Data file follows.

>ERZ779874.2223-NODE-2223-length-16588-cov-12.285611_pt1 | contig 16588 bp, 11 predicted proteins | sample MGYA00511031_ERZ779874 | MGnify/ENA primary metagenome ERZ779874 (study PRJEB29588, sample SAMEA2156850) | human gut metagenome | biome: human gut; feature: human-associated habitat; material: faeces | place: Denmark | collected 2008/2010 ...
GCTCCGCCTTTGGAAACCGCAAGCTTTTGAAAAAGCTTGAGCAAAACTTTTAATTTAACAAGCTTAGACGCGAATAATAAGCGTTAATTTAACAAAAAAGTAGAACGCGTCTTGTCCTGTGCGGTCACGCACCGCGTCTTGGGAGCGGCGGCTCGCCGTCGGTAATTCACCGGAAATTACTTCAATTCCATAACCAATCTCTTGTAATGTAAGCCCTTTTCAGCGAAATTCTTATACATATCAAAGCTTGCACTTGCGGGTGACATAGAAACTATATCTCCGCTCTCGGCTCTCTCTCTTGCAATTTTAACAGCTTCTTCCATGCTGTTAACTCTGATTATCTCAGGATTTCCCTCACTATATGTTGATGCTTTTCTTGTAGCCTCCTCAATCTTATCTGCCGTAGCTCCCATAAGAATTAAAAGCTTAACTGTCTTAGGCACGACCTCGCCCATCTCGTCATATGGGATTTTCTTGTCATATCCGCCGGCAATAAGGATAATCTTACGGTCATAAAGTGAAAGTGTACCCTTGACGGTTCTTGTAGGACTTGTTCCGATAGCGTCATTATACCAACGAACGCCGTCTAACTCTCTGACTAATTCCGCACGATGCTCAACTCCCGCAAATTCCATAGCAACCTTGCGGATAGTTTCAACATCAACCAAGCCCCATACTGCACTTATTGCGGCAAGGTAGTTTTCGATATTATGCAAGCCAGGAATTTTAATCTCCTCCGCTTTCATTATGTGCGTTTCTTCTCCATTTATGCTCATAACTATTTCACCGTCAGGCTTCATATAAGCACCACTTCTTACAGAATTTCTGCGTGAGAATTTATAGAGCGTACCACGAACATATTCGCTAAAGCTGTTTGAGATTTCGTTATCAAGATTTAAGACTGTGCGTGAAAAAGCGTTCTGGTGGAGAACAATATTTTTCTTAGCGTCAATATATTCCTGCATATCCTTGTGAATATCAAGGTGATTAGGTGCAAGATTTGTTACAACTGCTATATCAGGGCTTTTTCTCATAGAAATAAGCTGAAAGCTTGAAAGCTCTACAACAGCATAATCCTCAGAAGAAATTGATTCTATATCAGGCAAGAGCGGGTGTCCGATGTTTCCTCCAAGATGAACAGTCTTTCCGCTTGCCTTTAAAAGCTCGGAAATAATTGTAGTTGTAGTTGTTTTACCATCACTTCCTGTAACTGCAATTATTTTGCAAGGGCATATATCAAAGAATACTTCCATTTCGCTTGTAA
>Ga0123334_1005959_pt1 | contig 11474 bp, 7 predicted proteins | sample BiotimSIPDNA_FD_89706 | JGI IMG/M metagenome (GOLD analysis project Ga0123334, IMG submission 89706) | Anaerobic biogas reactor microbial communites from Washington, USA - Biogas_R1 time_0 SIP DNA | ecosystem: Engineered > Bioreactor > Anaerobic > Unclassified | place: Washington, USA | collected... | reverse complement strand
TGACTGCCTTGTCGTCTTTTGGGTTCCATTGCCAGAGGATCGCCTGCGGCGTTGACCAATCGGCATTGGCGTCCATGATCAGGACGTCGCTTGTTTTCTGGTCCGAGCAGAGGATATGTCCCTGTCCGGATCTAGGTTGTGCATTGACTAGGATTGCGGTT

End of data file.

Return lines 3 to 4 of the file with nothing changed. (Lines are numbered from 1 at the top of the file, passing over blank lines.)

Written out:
>Ga0123334_1005959_pt1 | contig 11474 bp, 7 predicted proteins | sample BiotimSIPDNA_FD_89706 | JGI IMG/M metagenome (GOLD analysis project Ga0123334, IMG submission 89706) | Anaerobic biogas reactor microbial communites from Washington, USA - Biogas_R1 time_0 SIP DNA | ecosystem: Engineered > Bioreactor > Anaerobic > Unclassified | place: Washington, USA | collected... | reverse complement strand
TGACTGCCTTGTCGTCTTTTGGGTTCCATTGCCAGAGGATCGCCTGCGGCGTTGACCAATCGGCATTGGCGTCCATGATCAGGACGTCGCTTGTTTTCTGGTCCGAGCAGAGGATATGTCCCTGTCCGGATCTAGGTTGTGCATTGACTAGGATTGCGGTT